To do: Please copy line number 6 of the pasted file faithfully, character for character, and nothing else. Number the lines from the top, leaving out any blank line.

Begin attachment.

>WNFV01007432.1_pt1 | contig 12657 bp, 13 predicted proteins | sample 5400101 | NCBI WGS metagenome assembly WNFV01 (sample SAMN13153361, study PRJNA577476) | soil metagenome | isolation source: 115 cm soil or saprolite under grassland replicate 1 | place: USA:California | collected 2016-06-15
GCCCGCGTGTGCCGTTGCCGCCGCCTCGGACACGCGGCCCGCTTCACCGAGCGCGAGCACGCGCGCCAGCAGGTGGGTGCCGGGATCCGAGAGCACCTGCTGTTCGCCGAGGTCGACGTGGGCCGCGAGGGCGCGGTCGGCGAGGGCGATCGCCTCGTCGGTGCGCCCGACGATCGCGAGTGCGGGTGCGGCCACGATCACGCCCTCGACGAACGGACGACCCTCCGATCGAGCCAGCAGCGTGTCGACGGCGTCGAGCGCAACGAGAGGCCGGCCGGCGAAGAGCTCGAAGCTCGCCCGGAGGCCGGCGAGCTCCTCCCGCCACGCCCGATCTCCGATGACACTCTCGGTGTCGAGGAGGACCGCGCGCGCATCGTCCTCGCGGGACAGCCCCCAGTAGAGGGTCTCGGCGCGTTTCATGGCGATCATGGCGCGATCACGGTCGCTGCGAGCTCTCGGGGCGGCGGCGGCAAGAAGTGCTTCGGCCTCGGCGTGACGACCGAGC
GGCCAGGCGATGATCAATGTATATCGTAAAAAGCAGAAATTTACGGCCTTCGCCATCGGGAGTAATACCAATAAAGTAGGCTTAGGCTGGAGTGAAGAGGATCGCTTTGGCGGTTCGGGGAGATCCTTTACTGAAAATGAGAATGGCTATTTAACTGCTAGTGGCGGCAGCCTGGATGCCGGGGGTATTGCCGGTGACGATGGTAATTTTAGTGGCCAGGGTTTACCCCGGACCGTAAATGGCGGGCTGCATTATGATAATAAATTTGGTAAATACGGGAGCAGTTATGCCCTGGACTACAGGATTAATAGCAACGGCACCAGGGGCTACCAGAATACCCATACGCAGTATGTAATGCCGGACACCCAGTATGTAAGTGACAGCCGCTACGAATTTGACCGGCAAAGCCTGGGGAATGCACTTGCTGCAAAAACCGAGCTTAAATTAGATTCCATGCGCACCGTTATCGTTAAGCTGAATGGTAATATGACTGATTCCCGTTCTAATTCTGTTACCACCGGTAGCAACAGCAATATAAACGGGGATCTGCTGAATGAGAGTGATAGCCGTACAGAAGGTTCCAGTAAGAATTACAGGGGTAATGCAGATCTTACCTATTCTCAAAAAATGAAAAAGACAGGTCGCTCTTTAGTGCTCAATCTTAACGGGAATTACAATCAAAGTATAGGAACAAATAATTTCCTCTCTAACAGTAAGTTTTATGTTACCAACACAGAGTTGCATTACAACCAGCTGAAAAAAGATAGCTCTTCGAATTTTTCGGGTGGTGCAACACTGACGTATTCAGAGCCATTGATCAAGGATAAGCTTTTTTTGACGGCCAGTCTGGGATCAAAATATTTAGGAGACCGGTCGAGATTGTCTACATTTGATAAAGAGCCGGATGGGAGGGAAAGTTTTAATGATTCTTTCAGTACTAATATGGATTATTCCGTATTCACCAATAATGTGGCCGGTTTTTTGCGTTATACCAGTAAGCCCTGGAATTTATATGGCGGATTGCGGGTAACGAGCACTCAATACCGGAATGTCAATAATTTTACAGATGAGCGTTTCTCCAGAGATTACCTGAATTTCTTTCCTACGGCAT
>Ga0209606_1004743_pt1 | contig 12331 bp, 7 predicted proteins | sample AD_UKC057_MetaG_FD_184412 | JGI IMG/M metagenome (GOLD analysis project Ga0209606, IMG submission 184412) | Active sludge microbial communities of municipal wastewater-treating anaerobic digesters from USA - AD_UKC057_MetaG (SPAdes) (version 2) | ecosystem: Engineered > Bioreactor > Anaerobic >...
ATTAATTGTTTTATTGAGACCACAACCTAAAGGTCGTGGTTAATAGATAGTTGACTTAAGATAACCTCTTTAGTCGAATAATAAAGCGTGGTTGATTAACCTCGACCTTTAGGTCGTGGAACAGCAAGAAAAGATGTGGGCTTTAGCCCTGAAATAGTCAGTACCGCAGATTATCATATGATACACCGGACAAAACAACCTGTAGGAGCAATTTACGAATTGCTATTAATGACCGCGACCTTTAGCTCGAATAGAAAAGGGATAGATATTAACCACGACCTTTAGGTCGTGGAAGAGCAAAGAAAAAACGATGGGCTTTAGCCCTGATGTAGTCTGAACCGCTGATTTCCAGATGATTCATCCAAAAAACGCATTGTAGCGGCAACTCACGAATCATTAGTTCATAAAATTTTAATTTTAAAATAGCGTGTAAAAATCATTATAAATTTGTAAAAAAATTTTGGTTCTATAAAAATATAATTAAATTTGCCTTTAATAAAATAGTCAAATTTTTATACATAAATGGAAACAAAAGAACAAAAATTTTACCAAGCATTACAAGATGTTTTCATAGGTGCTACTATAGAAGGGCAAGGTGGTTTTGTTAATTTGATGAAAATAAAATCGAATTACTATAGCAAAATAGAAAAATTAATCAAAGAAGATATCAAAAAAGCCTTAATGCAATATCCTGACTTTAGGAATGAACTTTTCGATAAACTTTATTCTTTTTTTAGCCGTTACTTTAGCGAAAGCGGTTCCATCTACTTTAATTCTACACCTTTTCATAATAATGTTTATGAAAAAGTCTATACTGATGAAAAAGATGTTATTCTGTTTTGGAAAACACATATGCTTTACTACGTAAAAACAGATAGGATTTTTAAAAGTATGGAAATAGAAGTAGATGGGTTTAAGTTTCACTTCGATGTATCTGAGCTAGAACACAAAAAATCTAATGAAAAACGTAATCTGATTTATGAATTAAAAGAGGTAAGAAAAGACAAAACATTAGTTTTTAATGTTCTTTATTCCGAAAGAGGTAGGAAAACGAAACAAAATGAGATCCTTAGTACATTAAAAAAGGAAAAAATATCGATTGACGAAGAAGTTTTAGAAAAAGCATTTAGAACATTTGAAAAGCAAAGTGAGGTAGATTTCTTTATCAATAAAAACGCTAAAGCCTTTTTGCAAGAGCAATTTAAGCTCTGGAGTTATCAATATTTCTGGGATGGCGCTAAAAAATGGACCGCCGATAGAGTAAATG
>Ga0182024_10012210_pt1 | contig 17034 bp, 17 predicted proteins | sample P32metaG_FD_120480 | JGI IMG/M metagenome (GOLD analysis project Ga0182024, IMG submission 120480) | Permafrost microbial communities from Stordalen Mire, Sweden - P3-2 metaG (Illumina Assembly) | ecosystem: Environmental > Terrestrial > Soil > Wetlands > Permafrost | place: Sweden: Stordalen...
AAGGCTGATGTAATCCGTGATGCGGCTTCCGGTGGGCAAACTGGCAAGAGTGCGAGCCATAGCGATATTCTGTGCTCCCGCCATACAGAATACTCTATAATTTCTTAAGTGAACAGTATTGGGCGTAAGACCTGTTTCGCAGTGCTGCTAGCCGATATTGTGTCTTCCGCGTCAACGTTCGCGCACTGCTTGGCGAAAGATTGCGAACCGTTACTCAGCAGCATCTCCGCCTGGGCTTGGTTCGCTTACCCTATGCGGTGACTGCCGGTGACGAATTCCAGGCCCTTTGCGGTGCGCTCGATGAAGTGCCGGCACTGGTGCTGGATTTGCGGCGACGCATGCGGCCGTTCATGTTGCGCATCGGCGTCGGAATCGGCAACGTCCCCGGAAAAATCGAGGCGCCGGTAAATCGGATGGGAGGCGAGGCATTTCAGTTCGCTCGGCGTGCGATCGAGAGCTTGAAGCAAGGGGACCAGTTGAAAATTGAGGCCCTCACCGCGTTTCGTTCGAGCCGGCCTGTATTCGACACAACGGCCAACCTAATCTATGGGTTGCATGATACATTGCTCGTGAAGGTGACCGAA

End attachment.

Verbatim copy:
>Ga0182024_10012210_pt1 | contig 17034 bp, 17 predicted proteins | sample P32metaG_FD_120480 | JGI IMG/M metagenome (GOLD analysis project Ga0182024, IMG submission 120480) | Permafrost microbial communities from Stordalen Mire, Sweden - P3-2 metaG (Illumina Assembly) | ecosystem: Environmental > Terrestrial > Soil > Wetlands > Permafrost | place: Sweden: Stordalen...